Have you ever wondered what the settings on a washer really mean? You may have avoided turning the dial anywhere other than “Normal” for fear of something unexpected happening to your clothes. But the additional settings offered by washers can make your laundry-washing life easier or provide greater convenience. Here are five tips for understanding the settings on washers so you can use them to get the best results.
A washer’s “Normal” setting is best for your sturdiest clothes. It is also best for white clothing rather than clothes with dye that might bleed. Think white towels, sheets, and other garments. This setting uses the highest temperature for hot and warm washes.
“Permanent Press” is the Goldilocks of washing machines. It uses water at a lower temperature than on a “Normal” cycle, so it is safer for clothes with colors that are prone to leak or fade. It is also shorter than the “Normal” cycle. Permanent Press is still too rough for delicate fabrics, but it is better to use this setting on new clothes, clothes you especially care about, or clothes that you want to last a long time.
As the name suggests, the “Delicate” setting of a washer is best for delicate clothing. You can use this setting for items labeled “hand wash.” Examples include silks, lingerie, and hosiery. The “Delicate” setting keeps water fairly cold to lukewarm, providing the lowest risk of damage from heat. It is also shorter than a Permanent Press cycle, agitating and spinning delicate items less. However, it is important to remember that a washing machine is still a machine, and it will treat your garments more roughly than a human would. You can reduce the risk of damage or wear by placing items in a mesh bag, but it is always safest to hand wash delicate clothing.
The “Fast” or “Short” cycle is a shorter version of the “Normal” cycle. It is best for washing everyday clothing that has only been lightly dirtied. As you might have guessed from the name, the cycle is shorter than others. It is useful if you are in a hurry or simply want to spend less time doing laundry. It should not be used for heavily soiled clothing, such as workout gear, or delicate clothing. One important thing to keep in mind is that the spin cycle is shorter, so heavier fabrics may still come out soaking wet. If that happens, simply put the heavier clothes back in the machine and turn the dial to the spin cycle to remove the rest of the excess water.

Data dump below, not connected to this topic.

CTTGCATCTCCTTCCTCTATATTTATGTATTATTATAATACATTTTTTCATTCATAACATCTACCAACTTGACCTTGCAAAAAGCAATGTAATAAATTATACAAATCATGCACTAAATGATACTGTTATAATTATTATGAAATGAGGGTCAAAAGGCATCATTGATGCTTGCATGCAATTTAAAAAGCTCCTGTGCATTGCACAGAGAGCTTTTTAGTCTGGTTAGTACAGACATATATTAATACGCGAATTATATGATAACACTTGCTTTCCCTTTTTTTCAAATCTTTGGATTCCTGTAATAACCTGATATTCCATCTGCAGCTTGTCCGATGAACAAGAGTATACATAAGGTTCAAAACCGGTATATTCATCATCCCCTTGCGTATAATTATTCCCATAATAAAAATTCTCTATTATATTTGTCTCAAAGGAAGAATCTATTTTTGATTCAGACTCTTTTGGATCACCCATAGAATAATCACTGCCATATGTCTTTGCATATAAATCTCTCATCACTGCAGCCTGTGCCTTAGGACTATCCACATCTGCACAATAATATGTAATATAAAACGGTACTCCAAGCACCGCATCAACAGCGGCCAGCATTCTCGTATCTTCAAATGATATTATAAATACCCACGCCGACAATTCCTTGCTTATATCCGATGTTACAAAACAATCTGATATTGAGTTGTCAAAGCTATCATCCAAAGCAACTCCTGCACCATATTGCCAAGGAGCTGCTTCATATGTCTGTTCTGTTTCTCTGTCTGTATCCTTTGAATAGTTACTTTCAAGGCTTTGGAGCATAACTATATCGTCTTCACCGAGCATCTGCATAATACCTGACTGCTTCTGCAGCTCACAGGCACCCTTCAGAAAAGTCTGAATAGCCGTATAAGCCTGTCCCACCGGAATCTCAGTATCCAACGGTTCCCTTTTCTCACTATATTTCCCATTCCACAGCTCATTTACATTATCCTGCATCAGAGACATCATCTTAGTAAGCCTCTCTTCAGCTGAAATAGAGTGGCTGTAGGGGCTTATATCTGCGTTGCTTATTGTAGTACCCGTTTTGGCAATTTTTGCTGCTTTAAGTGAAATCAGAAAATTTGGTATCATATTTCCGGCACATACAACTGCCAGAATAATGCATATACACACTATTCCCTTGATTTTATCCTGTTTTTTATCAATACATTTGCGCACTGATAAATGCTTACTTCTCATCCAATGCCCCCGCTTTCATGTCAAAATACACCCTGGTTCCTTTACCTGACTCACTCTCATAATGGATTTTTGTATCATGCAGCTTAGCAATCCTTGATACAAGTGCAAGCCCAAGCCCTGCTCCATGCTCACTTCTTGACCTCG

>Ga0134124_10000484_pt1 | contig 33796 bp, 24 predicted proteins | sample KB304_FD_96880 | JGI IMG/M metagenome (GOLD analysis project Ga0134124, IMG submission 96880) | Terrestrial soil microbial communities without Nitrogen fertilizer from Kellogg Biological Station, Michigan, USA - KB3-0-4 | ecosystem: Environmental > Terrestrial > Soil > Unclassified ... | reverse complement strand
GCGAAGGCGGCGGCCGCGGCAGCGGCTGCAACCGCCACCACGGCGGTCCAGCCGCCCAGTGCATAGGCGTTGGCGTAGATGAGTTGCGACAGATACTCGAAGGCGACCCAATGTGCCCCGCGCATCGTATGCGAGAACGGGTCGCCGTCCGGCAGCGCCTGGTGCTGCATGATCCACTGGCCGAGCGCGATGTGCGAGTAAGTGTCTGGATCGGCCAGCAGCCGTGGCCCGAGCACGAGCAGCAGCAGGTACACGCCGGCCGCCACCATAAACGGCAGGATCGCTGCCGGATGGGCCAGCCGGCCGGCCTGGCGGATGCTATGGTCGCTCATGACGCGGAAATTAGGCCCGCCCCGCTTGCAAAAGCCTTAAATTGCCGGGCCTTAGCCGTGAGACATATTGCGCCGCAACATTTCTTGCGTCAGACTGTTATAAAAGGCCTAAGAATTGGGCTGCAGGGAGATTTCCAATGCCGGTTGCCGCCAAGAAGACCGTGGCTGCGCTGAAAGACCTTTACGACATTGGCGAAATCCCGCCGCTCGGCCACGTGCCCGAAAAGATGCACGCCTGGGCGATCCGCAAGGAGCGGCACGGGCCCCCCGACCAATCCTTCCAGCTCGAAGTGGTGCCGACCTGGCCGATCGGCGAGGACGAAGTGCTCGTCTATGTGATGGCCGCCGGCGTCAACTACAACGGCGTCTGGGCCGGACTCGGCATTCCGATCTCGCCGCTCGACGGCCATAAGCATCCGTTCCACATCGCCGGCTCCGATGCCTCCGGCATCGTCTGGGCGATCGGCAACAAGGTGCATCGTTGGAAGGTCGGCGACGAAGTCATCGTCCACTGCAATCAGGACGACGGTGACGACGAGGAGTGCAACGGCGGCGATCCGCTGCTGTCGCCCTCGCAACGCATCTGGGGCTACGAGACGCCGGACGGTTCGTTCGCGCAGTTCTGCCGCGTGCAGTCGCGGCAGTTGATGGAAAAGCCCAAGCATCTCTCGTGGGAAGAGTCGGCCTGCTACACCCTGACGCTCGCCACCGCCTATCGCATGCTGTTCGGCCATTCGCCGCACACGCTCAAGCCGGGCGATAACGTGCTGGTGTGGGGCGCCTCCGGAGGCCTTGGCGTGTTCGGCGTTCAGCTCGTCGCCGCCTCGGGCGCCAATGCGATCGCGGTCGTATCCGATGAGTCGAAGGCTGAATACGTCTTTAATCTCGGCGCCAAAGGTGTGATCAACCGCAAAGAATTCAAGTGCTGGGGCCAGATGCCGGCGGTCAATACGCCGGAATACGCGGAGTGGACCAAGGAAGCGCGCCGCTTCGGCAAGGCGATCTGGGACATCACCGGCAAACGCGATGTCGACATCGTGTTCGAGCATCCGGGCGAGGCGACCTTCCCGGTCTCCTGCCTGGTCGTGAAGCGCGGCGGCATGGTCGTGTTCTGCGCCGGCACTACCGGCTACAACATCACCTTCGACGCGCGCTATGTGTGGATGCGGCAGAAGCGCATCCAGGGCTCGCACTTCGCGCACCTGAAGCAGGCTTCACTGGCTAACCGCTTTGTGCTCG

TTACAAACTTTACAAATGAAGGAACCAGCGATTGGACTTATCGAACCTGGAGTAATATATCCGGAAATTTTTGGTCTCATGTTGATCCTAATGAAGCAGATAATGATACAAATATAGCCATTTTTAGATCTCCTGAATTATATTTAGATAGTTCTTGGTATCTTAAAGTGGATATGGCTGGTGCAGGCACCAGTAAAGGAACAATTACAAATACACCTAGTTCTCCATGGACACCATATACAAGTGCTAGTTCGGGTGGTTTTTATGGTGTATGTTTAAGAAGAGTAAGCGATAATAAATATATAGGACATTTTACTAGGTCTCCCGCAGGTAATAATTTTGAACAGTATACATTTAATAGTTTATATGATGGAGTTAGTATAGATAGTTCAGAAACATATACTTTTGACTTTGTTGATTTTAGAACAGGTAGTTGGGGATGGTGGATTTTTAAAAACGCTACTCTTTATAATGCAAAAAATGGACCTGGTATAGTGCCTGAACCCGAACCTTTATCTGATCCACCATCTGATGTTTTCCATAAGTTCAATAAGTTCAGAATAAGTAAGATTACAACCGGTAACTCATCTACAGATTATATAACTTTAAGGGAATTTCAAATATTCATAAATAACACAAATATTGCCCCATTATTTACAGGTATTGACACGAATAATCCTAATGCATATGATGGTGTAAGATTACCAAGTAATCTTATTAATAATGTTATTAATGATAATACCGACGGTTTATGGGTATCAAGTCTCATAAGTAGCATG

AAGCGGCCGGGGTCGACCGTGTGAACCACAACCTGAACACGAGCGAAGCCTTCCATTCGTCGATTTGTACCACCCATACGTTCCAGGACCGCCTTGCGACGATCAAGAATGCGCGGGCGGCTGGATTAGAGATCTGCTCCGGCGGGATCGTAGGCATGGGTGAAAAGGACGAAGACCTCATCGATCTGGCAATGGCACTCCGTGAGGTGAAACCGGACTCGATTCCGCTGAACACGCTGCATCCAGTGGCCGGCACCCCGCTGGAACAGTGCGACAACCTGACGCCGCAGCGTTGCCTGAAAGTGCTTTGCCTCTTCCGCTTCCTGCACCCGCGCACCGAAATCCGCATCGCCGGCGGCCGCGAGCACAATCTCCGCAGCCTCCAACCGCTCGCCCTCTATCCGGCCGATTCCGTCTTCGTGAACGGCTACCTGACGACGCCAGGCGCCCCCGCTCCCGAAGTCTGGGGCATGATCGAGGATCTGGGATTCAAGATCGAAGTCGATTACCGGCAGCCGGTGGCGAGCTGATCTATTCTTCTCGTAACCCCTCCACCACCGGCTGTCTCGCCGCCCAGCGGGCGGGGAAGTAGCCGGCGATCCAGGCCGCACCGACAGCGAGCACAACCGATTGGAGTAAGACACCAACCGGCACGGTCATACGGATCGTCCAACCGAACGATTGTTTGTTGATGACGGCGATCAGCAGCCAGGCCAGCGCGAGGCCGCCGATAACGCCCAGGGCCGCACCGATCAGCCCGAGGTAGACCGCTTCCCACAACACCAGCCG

The temperature setting is particularly important to use correctly. Hotter water results in cleaner clothes. This is especially important for cleaning synthetic fabrics. Synthetic fabric tends to retain body odors, bacteria, and dirt more strongly and quickly than natural materials. However, hot water is also more likely to cause colors to bleed, and it will cause certain materials—like wool—to shrink. Additionally, hot water can also damage delicate clothing, such as silk garments or clothing with elastic (such as athletic wear).
Although it is always best to check the tags on your clothes for the proper care instructions, there are a few rules of thumb you can follow for temperature settings. Use cold water for dark colors or clothing with dye that is likely to bleed. Use warm water to wash synthetic material, items that are likely to bleed, jeans, and towels. Some knitted garments can tolerate a hot wash, but it is best to use cold water to be safe. Use Hot water for clothing items that are the most heavily soiled, such as cotton socks, underwear, or gardening clothes.